Catskills Conversations: Heather Rolland

© J.N. Urbanski

© J.N. Urbanski

Jenny: How long have you lived in the Catskills?

Heather: I moved to the Catskills in 2007, so I’ve been here going on eight years.

Where did were you living before?

I was living in Dutchess County in Dover Plains and I had been there 17 years. I grew up in Nyack. I’ve actually never lived anywhere more urban than Nyack. It’s been a slow and steady march northward.

What started that slow march?

When I was in High School. I had a buddy who – and this is a crazy story – we both turned sixteen, got our driver’s licenses. She quit high school and moved all by herself as a sixteen year old to Woodstock.


I kid you not. Her mom was an artist and her dad was a musician. Her family had a place and they rented her their converted barn. She and I would come up on the weekends during the school year, but they allowed her to rent this place. As a mom now to me it’s unbelievable, but at the time we could go do something like live alone in the middle of the woods in 1982! She lied about her age, got a job and made a life up here.

What happened to her?

Actually, we lost touch. She did complete her education. She went to SUNY Ulster and got an undergraduate degree and ultimately became a doctor. But that was my introduction to the Catskills. I have deep Catskills roots because my grandparents came up here in the 1920s. I have a beautiful box full of old photos of grandma and grandpa.

I would love to see those.

We’ll have to make a date. That was back even pre-Borscht Belt. They would come up from Brooklyn and summer in the Catskills. It was what you did back then. So starting in the 1980s, I was spending time here and hiking here and sort of beginning that trek from a place like Nyack, which was obviously much more connected to New York City, to be in the Catskills.

When I was looking into college I thought I was going to go to Portland, Oregon or Santa Cruz, California, but my mom said: no you’re not. You’re going to live at home and commute. So I went to SUNY Purchase. That was the beginning of my move north and finding places to live. I lived for a while in Peekskill and from Peekskill I moved to Millbrook New York and then Dover Plains. I raised my child when I was living in Dover.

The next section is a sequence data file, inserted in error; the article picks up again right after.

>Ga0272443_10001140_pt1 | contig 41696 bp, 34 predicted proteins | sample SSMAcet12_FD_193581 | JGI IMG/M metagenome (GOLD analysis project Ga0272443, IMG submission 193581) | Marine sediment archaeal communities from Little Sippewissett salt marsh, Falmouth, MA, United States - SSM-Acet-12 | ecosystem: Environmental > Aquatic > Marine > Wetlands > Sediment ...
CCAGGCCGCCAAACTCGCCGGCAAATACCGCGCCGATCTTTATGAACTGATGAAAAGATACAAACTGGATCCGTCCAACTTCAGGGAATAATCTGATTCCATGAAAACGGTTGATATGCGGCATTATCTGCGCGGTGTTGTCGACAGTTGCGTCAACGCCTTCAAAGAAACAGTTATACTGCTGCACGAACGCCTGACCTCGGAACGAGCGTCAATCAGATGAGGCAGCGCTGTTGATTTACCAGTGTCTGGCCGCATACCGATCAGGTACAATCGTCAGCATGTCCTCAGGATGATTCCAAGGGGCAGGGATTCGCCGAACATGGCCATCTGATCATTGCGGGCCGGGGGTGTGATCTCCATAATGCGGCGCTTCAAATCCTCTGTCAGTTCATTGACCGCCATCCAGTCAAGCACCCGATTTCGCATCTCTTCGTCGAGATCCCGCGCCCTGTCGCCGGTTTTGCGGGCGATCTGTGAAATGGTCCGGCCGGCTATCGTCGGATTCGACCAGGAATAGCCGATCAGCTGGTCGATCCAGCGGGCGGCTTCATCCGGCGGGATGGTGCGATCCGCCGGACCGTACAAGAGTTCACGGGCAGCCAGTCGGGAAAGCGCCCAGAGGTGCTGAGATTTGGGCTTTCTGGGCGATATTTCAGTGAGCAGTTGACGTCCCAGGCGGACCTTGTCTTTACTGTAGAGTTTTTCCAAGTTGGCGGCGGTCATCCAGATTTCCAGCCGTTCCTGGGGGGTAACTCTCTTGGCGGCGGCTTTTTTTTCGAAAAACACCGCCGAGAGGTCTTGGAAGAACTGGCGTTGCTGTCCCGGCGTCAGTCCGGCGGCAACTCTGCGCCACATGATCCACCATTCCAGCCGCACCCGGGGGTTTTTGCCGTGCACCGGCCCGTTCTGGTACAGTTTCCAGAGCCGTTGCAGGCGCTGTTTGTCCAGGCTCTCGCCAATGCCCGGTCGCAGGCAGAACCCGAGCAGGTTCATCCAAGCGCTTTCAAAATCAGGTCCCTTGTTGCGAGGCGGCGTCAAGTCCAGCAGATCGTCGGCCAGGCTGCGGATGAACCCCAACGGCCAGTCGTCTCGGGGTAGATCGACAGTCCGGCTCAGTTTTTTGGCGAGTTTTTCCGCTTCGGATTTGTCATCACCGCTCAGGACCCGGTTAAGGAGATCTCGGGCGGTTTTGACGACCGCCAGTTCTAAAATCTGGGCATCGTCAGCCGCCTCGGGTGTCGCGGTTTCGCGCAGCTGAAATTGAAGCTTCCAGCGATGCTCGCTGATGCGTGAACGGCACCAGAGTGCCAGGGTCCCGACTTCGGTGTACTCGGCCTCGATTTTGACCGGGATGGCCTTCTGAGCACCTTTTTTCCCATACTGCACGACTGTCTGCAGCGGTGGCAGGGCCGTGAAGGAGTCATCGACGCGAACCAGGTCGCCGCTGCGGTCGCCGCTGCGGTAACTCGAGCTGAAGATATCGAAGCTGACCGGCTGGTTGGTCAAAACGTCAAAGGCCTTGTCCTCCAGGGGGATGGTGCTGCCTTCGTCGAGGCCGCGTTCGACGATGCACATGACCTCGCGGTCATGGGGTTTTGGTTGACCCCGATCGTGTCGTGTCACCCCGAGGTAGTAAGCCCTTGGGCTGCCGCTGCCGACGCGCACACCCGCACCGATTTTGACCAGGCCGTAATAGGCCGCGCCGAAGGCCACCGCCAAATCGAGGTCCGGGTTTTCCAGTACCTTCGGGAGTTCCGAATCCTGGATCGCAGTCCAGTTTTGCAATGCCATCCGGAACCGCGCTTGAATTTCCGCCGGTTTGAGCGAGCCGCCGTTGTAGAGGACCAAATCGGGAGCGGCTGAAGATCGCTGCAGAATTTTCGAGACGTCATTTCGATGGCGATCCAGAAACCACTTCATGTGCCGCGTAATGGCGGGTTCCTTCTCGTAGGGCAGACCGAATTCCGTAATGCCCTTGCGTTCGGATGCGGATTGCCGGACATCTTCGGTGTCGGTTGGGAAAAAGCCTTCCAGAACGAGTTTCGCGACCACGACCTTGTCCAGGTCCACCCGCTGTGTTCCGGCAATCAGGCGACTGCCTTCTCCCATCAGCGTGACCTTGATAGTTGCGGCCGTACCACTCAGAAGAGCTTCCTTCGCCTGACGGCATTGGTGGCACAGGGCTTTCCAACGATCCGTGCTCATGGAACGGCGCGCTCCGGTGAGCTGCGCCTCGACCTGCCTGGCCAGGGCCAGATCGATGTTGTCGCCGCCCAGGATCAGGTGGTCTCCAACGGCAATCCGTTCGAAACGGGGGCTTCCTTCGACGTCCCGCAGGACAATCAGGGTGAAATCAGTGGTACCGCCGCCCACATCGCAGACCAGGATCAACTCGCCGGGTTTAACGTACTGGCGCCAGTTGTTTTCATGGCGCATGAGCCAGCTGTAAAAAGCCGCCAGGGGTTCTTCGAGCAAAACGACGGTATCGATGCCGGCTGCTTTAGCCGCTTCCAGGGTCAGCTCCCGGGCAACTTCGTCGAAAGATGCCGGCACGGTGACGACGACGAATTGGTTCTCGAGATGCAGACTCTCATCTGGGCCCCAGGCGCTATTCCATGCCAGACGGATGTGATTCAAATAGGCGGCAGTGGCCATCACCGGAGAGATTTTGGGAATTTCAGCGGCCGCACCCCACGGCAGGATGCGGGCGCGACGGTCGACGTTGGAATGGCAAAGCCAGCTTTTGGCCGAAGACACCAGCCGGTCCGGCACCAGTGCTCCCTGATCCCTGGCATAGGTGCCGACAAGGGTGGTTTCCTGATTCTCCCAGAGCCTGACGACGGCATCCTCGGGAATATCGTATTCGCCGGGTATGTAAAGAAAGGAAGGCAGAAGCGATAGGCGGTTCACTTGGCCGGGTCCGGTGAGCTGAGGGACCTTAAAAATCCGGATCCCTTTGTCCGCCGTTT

So once you had got to Woodstock and were hanging out with your friend, did you think, oh well, I’m a country bumpkin at heart and I’ve got to be here, or was it more gradual?

Nyack in the seventies was pretty country-ish and where I was living was right at the base of Hook Mountain. My house was a tenth of a mile from the trailhead and my life was all about running around in the woods with my dog, because that was my chore growing up. I had to look after the dog. So it was a natural extension, to come up here to the Catskills and be like, oh my goodness, there’s so much more woods. If anything it was more home than home.


So as much as I could, starting at fifteen, being able to come here was a very natural fit. It was also very rural where I lived in Dover Plains. My passion has always been nature and wildlife and hiking. So I did a ton of hiking when I lived in Dover Plains because the Appalachian Trail goes through that area. By the time I was ready to move to the Catskills, I had already thoroughly smoked the hiking opportunities of the mid-Hudson, Hudson Highlands and surrounding area.

Excellent. What do you do for work?

I do three different things, all of which are cobbled together in different combinations, to try to make money. One thing I’ve been doing since before I moved to the Catskills is writing. I’ve written three novels and I’ve worked for several years professionally as a ghostwriter. That was a really fun wonderful experience of extreme, self-directed pressure. Constant deadlines and constantly producing material. I was only a fair to middlng writer prior to that, but a couple of years of constantly turning in high-quality, publishable material week after week… It was an excellent education in getting it tight.